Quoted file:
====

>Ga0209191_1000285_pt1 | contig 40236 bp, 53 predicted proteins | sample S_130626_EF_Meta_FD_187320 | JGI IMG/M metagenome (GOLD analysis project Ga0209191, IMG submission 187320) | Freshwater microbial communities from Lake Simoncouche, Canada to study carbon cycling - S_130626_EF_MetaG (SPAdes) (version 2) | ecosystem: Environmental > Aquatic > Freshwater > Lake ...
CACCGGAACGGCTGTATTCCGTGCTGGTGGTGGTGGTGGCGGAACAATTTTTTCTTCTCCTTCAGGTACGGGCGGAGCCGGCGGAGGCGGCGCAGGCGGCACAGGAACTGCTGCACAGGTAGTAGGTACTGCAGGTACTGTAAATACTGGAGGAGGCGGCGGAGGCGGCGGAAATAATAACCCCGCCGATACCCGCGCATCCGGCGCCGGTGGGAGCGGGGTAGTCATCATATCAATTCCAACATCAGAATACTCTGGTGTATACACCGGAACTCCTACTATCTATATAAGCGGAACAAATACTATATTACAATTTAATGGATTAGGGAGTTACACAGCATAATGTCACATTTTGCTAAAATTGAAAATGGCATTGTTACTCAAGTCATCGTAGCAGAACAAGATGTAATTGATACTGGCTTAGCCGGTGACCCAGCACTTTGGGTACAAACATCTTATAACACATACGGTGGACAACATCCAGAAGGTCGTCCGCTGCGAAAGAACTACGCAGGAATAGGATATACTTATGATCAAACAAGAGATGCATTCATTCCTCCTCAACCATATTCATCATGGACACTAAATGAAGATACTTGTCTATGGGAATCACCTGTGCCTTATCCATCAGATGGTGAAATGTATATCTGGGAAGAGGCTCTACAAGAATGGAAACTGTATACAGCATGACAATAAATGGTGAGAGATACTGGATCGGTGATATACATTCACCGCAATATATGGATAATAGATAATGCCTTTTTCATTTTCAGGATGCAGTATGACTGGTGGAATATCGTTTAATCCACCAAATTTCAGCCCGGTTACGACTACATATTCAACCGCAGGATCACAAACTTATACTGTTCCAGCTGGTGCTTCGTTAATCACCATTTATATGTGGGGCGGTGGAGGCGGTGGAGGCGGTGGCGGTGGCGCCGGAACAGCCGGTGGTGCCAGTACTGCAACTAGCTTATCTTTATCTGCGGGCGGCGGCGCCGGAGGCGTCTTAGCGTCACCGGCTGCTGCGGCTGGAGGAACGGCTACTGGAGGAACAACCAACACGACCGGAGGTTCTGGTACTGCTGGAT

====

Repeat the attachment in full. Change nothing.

>Ga0209191_1000285_pt1 | contig 40236 bp, 53 predicted proteins | sample S_130626_EF_Meta_FD_187320 | JGI IMG/M metagenome (GOLD analysis project Ga0209191, IMG submission 187320) | Freshwater microbial communities from Lake Simoncouche, Canada to study carbon cycling - S_130626_EF_MetaG (SPAdes) (version 2) | ecosystem: Environmental > Aquatic > Freshwater > Lake ...
CACCGGAACGGCTGTATTCCGTGCTGGTGGTGGTGGTGGCGGAACAATTTTTTCTTCTCCTTCAGGTACGGGCGGAGCCGGCGGAGGCGGCGCAGGCGGCACAGGAACTGCTGCACAGGTAGTAGGTACTGCAGGTACTGTAAATACTGGAGGAGGCGGCGGAGGCGGCGGAAATAATAACCCCGCCGATACCCGCGCATCCGGCGCCGGTGGGAGCGGGGTAGTCATCATATCAATTCCAACATCAGAATACTCTGGTGTATACACCGGAACTCCTACTATCTATATAAGCGGAACAAATACTATATTACAATTTAATGGATTAGGGAGTTACACAGCATAATGTCACATTTTGCTAAAATTGAAAATGGCATTGTTACTCAAGTCATCGTAGCAGAACAAGATGTAATTGATACTGGCTTAGCCGGTGACCCAGCACTTTGGGTACAAACATCTTATAACACATACGGTGGACAACATCCAGAAGGTCGTCCGCTGCGAAAGAACTACGCAGGAATAGGATATACTTATGATCAAACAAGAGATGCATTCATTCCTCCTCAACCATATTCATCATGGACACTAAATGAAGATACTTGTCTATGGGAATCACCTGTGCCTTATCCATCAGATGGTGAAATGTATATCTGGGAAGAGGCTCTACAAGAATGGAAACTGTATACAGCATGACAATAAATGGTGAGAGATACTGGATCGGTGATATACATTCACCGCAATATATGGATAATAGATAATGCCTTTTTCATTTTCAGGATGCAGTATGACTGGTGGAATATCGTTTAATCCACCAAATTTCAGCCCGGTTACGACTACATATTCAACCGCAGGATCACAAACTTATACTGTTCCAGCTGGTGCTTCGTTAATCACCATTTATATGTGGGGCGGTGGAGGCGGTGGAGGCGGTGGCGGTGGCGCCGGAACAGCCGGTGGTGCCAGTACTGCAACTAGCTTATCTTTATCTGCGGGCGGCGGCGCCGGAGGCGTCTTAGCGTCACCGGCTGCTGCGGCTGGAGGAACGGCTACTGGAGGAACAACCAACACGACCGGAGGTTCTGGTACTGCTGGAT